From disease diagnosis to the creation of new drugs, artificial intelligence (AI) is transforming healthcare. Our expert team is pioneering the application of AI for improving health outcomes for those in the earliest stages of life.
What is artificial intelligence?

Artificial intelligence (or, AI for short), is the demonstration of qualities of human (natural) intelligence in machines. Today, computers have become extremely efficient at analyzing large quantities of data to learn how to carry out specific tasks. Machine learning (ML) is the subbranch of AI that centers around the development of these algorithms that learn and adapt with experience.

It can help to think of machine learning in (metaphorical) terms of the cognitive development of a newborn baby. While it can't be said that machine learning models learn in the same way the human brain does (machine learning models are constructed with mathematics, not biology), these models do try to imitate behaviors of human intelligence as much as possible.

For instance, parents of a newborn will teach their baby facts like its own name. This is called supervised learning, because the baby learns words by listening to you repeat them over and over again. Machine learning models try to mimic supervised learning behaviors by learning from training datasets.

When your baby discovers new things without your input it is called unsupervised learning. For example, a child creating their own artistic drawings is an act of discovery. When left with a set of paints, many children will learn on their own how to express their thoughts and feelings through art.

But what happens if your child decides to paint a pretty picture all over the wall of your home? You will tell them this is not ok and that they should not do that again! In machine learning this process is called reinforcement learning.

The ability of machines to learn and adapt is a central concept in artificial intelligence, much like it is for a child's cognitive development. Machines can crunch numbers so fast that given the right data and algorithm, this learning process can take place in a matter of seconds or minutes. Since healthcare involves making medical decisions based on a patient's health information (test results, genetics, medical history, past experiences with similar patients, etc.), there are many areas where AI can be used to improve the delivery of healthcare.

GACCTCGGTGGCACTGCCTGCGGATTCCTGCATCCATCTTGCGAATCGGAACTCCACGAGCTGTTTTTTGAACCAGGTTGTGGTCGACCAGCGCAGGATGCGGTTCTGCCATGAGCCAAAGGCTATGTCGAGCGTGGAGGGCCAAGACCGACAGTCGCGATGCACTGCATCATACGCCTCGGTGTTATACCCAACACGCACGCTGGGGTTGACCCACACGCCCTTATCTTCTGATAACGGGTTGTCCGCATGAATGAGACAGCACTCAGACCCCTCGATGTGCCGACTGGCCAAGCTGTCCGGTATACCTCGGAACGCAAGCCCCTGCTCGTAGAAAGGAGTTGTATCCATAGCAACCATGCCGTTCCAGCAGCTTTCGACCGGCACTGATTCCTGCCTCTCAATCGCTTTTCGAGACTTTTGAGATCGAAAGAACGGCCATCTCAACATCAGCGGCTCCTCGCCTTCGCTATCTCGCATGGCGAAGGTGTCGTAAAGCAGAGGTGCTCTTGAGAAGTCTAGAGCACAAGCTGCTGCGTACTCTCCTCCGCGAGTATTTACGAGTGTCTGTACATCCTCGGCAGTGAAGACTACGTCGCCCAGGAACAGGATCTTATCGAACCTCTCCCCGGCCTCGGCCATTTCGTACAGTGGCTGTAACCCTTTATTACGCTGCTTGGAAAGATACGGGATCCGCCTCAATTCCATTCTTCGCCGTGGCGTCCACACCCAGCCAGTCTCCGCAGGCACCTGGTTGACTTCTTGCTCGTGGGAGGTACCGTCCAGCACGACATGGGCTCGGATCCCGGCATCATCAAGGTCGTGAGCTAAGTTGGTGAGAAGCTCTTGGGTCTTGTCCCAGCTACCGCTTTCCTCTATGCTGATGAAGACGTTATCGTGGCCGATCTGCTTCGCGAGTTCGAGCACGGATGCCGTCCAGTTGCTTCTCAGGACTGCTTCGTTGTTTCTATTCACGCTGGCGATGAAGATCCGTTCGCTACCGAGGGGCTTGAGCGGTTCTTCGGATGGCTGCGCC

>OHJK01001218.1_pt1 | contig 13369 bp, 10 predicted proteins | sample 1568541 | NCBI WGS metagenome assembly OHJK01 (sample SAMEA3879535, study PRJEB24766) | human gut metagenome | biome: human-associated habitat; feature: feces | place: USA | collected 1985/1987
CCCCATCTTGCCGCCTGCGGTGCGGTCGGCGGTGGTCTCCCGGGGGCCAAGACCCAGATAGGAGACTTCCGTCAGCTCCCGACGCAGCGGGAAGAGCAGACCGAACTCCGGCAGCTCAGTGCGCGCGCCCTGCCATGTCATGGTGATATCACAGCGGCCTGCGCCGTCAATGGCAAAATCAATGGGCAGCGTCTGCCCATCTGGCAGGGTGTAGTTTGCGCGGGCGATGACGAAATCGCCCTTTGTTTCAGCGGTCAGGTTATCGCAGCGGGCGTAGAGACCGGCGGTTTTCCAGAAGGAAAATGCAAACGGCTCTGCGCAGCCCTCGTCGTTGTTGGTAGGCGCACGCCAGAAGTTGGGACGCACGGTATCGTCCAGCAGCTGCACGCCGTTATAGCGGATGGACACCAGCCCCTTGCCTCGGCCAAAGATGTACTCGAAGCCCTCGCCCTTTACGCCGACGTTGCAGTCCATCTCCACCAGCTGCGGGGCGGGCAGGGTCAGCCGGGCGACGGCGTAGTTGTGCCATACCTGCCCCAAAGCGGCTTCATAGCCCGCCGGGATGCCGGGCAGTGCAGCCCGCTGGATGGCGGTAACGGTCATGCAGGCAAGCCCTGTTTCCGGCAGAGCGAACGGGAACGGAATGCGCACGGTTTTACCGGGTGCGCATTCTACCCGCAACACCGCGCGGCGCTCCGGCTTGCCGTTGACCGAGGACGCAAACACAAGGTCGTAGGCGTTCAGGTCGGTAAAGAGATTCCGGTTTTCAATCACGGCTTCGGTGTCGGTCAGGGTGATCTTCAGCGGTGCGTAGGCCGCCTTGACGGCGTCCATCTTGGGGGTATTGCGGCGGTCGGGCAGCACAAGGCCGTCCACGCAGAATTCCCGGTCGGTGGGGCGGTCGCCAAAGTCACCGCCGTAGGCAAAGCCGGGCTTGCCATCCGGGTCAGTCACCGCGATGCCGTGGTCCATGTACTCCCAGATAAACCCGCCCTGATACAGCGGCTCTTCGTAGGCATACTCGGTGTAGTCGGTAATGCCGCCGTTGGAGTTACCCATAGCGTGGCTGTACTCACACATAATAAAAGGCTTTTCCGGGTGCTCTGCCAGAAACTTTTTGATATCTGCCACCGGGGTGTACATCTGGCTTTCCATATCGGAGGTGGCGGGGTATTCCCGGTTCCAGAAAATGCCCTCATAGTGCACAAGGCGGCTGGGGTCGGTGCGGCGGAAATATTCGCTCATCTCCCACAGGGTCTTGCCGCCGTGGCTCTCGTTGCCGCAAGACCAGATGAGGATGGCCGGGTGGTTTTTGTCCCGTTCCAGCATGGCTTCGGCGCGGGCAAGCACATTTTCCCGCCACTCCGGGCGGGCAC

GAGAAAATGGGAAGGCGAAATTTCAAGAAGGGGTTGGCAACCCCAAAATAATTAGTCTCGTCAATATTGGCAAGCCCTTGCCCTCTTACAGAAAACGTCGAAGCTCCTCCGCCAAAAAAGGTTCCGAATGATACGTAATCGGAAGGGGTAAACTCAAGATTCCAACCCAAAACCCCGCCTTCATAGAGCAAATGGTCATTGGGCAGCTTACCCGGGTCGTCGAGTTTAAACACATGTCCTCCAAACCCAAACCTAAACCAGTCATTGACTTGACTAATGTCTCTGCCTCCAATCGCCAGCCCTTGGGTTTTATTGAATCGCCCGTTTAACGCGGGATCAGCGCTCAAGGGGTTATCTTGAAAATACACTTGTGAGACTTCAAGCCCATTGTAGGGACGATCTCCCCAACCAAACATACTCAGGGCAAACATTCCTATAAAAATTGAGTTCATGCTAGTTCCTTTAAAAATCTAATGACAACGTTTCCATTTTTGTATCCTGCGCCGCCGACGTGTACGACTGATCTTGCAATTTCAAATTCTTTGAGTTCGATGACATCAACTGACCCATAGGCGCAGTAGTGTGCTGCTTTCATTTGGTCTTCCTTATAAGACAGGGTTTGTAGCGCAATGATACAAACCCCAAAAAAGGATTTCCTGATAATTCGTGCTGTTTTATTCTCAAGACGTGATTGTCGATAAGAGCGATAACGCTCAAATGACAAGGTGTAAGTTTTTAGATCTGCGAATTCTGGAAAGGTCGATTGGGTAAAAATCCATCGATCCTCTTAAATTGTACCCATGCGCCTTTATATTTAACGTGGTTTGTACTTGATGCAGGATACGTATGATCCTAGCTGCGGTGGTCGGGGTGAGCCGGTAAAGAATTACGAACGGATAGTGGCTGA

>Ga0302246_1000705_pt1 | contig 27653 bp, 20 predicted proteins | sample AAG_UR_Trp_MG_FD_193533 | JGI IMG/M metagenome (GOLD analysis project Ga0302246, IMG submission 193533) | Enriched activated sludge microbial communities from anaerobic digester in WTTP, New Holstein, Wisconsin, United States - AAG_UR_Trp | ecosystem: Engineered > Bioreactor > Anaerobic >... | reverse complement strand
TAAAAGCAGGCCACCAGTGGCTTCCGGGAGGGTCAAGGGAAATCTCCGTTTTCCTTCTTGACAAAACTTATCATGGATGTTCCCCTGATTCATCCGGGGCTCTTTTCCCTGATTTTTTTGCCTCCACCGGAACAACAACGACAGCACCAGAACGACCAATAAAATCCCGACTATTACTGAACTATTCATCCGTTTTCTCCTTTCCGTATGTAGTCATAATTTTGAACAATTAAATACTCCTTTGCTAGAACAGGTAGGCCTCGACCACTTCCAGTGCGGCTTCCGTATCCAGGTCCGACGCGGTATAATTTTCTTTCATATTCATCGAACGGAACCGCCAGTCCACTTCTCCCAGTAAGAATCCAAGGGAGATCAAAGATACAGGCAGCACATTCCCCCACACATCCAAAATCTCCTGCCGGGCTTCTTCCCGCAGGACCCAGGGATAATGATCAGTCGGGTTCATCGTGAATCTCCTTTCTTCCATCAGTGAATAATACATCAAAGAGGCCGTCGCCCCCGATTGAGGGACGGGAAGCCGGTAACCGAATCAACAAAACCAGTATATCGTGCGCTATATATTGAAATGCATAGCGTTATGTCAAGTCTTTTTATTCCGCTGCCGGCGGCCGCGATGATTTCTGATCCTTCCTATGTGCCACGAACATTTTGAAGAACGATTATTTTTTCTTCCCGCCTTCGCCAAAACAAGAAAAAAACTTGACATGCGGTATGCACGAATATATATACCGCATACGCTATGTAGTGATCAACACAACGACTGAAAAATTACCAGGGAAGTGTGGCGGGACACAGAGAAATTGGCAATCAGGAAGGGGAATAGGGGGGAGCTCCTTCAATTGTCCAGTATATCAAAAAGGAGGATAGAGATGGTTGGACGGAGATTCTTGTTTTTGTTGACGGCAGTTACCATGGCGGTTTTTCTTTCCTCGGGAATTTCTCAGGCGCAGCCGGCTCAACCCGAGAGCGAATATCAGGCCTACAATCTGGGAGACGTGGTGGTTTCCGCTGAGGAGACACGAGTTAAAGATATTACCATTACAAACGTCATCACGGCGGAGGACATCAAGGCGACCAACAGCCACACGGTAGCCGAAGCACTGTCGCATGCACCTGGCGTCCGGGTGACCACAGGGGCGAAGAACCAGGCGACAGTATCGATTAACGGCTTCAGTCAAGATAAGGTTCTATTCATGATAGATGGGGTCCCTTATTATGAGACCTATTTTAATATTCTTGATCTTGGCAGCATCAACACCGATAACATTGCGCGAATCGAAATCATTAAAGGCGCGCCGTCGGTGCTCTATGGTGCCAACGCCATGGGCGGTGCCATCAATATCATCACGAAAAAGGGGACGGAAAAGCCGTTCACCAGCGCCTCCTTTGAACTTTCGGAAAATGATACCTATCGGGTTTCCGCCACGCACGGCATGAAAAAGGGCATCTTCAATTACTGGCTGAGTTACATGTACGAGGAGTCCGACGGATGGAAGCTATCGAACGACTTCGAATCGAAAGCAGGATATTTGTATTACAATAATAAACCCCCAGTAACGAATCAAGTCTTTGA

Applications of artificial intelligence
Artificial intelligence is useful in a wide range of healthcare applications. This is reflected in the many diverse ways Velmio uses machine learning
Simplifying lifestyle tracking

Lifestyle tracking is helpful for better understanding your health, but can be time consuming if you need to manually record everything. Velmio simplifies the lifestyle tracking process with automation and clever AI features. For example, Velmio's AI image recognition model identifies a meal from a photograph and automatically records it nutrition content.

Furthermore, our team has built a sophisticated machine learning system that helps pregnant women understand what foods are safe during pregnancy. This system automatically analyzes the ingredients and macro-/micro-nutrient composition of meals to provide information on the benefits and potential risks of consuming certain foods during pregnancy.

Dig deeper and you'll find many other ways in which Velmio applies machine learning to make lifestyle tracking easier. Velmio's sleep tracking feature for Apple Watch, for instance, uses machine learning to automatically calculate the amount of time spent in each stage of sleep (light sleep, deep sleep, REM sleep and interrupted sleep). This helps Velmio users understand how to improve their sleep quality during pregnancy.